Title: For Giancana nephew family history is an object lesson
Newspaper: Star Tribune – Minneapolis
Date: March, 1993
By Al Sicheman
If it weren’t for the fact that it’s Sam Giancana’s nephew talking, It’d be kind a nice civic lesson: “Pay attention to what’s going on in your government and world, and don’t trust everything you see on the surface. It is important to ensure that your government is clean.”
But it is Sam Giancana’s nephew, and it’s hard to know quite what to make of that.
Sam (Mooney) Giancana was the Chicago gangland boss until he was gunned down in 1975. In a book by his nephew and godson, also named Sam Giancana, Mooney is quoted as claiming credit for the assassinations of John and Robert Kennedy (in part, Money said, because they weren’t going a long with the deals made with the mob by their bootlegger father – deals that helped get John elected president), the murder of Marilyn Monroe at the CIA’s behest, and practically everything else rotten that you could think of.
The book, ”Double Cross,” recollections by Mooney’s brother Chuck (young Sam’s father) of conversations with Mooney over 50 years, details Mooney’s claims that the government was riddled with corruption – including Supreme Court justices, presidents and especially the CIA. In a 1936 exchange, for example, Mooney explained that Franklin Roosevelt was on the gang’s side, and pointed to the assassination of Louisiana Sen. Huey Long (by the mob – Dr. Carl Weiss was a patsy) as an example of what would have happened to Roosevelt if he weren’t co-operating. “ ‘You know, Chuck, you’d think people would catch on.’ He shook his head in amazement.”
Although Chuck maintained at least a nominal distance between himself and the more repulsive mob activities, he was fascinated with Mooney’s power, and he hung on his brother’s tales of extortion, racketeering and murder. But in the end, he wearied of trying to have a normal life in his infamous brother’s shadow, and he changed his last name, in part to give his children a chance at untainted lives.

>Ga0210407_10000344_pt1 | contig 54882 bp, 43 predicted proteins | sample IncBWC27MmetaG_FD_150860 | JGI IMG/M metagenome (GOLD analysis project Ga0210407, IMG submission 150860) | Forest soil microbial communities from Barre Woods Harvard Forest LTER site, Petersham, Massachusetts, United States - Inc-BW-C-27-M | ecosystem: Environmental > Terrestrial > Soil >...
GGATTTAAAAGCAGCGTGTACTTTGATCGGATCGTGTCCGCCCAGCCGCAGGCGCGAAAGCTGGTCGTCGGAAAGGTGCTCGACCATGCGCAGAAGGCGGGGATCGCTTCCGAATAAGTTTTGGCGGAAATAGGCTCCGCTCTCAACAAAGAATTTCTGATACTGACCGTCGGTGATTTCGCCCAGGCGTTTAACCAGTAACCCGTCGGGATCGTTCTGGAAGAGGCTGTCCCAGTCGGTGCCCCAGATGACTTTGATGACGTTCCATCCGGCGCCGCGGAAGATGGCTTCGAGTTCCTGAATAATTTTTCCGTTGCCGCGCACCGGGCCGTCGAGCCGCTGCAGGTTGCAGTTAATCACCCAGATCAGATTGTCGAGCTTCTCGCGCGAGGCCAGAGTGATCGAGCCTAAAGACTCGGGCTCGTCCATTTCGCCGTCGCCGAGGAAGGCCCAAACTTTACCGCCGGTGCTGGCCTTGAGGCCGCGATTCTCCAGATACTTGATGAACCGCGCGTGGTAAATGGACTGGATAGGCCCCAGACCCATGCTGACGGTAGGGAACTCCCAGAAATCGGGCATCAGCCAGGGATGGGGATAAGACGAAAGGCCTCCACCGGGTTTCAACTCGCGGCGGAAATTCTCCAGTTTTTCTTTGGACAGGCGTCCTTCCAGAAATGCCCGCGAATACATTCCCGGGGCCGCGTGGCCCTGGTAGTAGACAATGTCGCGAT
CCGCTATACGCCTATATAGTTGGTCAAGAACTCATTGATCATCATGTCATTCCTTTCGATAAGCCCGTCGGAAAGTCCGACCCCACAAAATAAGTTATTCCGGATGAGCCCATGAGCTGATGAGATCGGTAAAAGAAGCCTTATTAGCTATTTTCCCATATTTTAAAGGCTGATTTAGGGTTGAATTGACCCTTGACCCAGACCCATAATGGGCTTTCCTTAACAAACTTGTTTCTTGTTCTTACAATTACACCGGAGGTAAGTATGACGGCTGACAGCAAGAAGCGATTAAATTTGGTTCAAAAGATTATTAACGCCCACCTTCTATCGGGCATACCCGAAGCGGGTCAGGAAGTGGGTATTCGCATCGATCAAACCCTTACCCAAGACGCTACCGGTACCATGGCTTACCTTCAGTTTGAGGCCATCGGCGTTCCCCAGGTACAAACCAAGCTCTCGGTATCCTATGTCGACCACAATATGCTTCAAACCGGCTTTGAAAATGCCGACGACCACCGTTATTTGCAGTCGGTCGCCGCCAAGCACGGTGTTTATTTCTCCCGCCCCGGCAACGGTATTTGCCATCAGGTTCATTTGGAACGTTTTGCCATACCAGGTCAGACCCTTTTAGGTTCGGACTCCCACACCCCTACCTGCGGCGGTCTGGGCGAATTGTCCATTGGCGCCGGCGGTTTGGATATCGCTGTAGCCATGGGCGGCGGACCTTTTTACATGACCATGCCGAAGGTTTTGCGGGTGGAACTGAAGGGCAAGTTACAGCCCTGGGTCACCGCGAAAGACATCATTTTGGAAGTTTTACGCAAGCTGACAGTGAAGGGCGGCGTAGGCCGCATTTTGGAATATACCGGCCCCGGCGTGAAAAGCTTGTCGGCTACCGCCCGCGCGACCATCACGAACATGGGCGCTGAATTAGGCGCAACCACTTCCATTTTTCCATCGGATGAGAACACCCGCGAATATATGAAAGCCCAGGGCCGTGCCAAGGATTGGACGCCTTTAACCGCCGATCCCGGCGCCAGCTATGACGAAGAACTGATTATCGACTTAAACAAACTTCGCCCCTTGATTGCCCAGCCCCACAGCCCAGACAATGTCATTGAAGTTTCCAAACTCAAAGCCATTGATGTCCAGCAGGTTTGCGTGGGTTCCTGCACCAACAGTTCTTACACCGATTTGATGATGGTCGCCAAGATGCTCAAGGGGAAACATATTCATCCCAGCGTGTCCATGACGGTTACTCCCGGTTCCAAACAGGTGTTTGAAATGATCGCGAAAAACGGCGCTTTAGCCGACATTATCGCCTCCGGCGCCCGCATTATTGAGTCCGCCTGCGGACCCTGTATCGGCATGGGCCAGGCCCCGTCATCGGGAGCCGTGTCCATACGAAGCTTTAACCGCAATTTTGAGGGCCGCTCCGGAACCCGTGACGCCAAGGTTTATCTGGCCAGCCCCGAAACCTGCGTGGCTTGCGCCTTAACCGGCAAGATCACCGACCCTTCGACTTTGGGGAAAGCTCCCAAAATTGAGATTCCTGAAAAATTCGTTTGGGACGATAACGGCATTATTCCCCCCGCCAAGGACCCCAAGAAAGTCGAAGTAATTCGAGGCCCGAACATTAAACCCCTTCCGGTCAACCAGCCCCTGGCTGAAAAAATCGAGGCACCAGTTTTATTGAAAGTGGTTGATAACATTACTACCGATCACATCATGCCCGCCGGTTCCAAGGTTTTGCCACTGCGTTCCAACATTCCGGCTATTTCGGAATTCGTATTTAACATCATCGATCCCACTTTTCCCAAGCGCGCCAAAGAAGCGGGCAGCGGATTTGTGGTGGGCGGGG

What young Sam, 38, the book’s author, makes of his heritage is even less clear. He was 14 when his name was changed. He continues to use the new name in private life; he uses Giancana only in connection with the book.
He went to Marquette University (he was the first Giancana to earn a college degree, but it doesn’t say “Giancana”) and went on to a career in marketing and public relations, even opening his own communications firm specializing in written materials on health care.
He was n Minneapolis Monday to plug the release of the paperback version of “Double Cross” (Warner Books, $5.99) He is well-spoken, pleasant, far from intimidating. A nice guy, it appears. And he refers to the story of his uncle’s power and its abuse with directness, but without shame. It’s an object lesson, he says. And accepts every bit of the staggering stuff that Mooney told his father. “I believe it’s 100 percent true. None of these people had to impress anybody. Mooney wasn’t the kind of guy to embellish and never one to say he did things he didn’t do.”
“When you consider the historical record as it is know, there is not question that he was involved. And whether you want to say Sam Giancana played a minor role or major role, the fact is that there’s a role that was played, and I think the American public needs to know that. If we deny that, we deny our own pas and we could likely have it happen again.”
These days, he says, he sees mobsters as a dying breed. “The influence of the Italian mob is diminishing. Our government has found ways to get rid of them. They have ways to put them behind bars now.”
Although the book is about nothing but Mooney and the mob – and some would say it is retelling that lacks any moral view – the real lesson of the book, Giancana said, is not about the mob at all.
“It is that we need to elect officials and have people in office who are going to do the right thing,” he said. “But if you look at our recent past – Iran-contra, BCCI, Noriega, the Marcos regime – we see questionable tactics use by elements of our government. It proves to us we aren’t really in control of some of the things that are going on. And whether the mob is involved in that or not is another story: it’s just that we as citizens need to know what our history was… if the book helps people look at things a little differently, that would be a positive result.”
What of his own feelings about being a Giancana? When he was growing up, he said, “it was hard for me to understand how somebody could steal or kill and murder. My parents told me early on about what the mob was and so forth. My childhood was a constant juggling of ethics and morals. On the one hand I’d hear it was OK to steal a little bit and he did is and he did that and it was all OK and people were getting ahead, but I was never to take anything, never steal, because it was not the right thing to do.
“My parents told me he was a criminal, that it wasn’t right and that I was never to do anything wrong. More I think my parents wanted to be sure that I didn’t cause any pressure on them. They used to tell me when I was a young boy. “ Don’t ever get in trouble, because if you’re with people in trouble, they’re going to blame you because you’ve got the name. And then if your name is in the paper, it’s going to put light on your uncle and he doesn’t want that publicity. So I lived this model childhood. I never got it trouble.